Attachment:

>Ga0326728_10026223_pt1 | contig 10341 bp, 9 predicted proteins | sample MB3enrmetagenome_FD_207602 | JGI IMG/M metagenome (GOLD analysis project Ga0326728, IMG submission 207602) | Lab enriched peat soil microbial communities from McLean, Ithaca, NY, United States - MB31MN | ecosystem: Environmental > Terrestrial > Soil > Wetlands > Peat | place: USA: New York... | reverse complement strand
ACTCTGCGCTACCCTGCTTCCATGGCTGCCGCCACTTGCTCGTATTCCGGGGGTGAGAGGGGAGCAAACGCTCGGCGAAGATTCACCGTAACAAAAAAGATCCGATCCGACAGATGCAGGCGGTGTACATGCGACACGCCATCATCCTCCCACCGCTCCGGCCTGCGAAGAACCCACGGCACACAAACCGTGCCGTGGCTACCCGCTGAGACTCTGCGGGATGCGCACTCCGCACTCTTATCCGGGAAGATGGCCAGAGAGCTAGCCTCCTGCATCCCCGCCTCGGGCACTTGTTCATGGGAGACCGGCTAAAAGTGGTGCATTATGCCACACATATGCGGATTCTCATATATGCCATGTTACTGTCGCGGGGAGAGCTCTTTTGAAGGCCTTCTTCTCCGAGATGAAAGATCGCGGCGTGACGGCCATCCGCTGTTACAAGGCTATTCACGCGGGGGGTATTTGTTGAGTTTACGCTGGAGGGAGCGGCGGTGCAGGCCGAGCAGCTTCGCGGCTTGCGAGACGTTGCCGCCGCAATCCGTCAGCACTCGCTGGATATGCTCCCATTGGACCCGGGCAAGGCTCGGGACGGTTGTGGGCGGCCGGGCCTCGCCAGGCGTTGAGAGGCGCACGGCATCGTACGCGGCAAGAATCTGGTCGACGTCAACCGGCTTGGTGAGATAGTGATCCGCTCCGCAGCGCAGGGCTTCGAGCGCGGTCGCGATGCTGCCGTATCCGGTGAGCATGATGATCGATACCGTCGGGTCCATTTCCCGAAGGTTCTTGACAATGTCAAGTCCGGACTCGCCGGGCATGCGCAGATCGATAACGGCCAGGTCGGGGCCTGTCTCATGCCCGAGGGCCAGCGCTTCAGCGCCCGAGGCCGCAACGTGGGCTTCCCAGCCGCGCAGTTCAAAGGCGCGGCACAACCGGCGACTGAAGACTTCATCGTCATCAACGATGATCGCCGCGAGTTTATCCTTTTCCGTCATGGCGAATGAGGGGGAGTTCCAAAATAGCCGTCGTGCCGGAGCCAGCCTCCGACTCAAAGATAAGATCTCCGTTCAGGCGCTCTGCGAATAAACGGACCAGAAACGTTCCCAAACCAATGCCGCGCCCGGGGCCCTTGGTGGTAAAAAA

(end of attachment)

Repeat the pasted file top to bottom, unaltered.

>Ga0326728_10026223_pt1 | contig 10341 bp, 9 predicted proteins | sample MB3enrmetagenome_FD_207602 | JGI IMG/M metagenome (GOLD analysis project Ga0326728, IMG submission 207602) | Lab enriched peat soil microbial communities from McLean, Ithaca, NY, United States - MB31MN | ecosystem: Environmental > Terrestrial > Soil > Wetlands > Peat | place: USA: New York... | reverse complement strand
ACTCTGCGCTACCCTGCTTCCATGGCTGCCGCCACTTGCTCGTATTCCGGGGGTGAGAGGGGAGCAAACGCTCGGCGAAGATTCACCGTAACAAAAAAGATCCGATCCGACAGATGCAGGCGGTGTACATGCGACACGCCATCATCCTCCCACCGCTCCGGCCTGCGAAGAACCCACGGCACACAAACCGTGCCGTGGCTACCCGCTGAGACTCTGCGGGATGCGCACTCCGCACTCTTATCCGGGAAGATGGCCAGAGAGCTAGCCTCCTGCATCCCCGCCTCGGGCACTTGTTCATGGGAGACCGGCTAAAAGTGGTGCATTATGCCACACATATGCGGATTCTCATATATGCCATGTTACTGTCGCGGGGAGAGCTCTTTTGAAGGCCTTCTTCTCCGAGATGAAAGATCGCGGCGTGACGGCCATCCGCTGTTACAAGGCTATTCACGCGGGGGGTATTTGTTGAGTTTACGCTGGAGGGAGCGGCGGTGCAGGCCGAGCAGCTTCGCGGCTTGCGAGACGTTGCCGCCGCAATCCGTCAGCACTCGCTGGATATGCTCCCATTGGACCCGGGCAAGGCTCGGGACGGTTGTGGGCGGCCGGGCCTCGCCAGGCGTTGAGAGGCGCACGGCATCGTACGCGGCAAGAATCTGGTCGACGTCAACCGGCTTGGTGAGATAGTGATCCGCTCCGCAGCGCAGGGCTTCGAGCGCGGTCGCGATGCTGCCGTATCCGGTGAGCATGATGATCGATACCGTCGGGTCCATTTCCCGAAGGTTCTTGACAATGTCAAGTCCGGACTCGCCGGGCATGCGCAGATCGATAACGGCCAGGTCGGGGCCTGTCTCATGCCCGAGGGCCAGCGCTTCAGCGCCCGAGGCCGCAACGTGGGCTTCCCAGCCGCGCAGTTCAAAGGCGCGGCACAACCGGCGACTGAAGACTTCATCGTCATCAACGATGATCGCCGCGAGTTTATCCTTTTCCGTCATGGCGAATGAGGGGGAGTTCCAAAATAGCCGTCGTGCCGGAGCCAGCCTCCGACTCAAAGATAAGATCTCCGTTCAGGCGCTCTGCGAATAAACGGACCAGAAACGTTCCCAAACCAATGCCGCGCCCGGGGCCCTTGGTGGTAAAAAA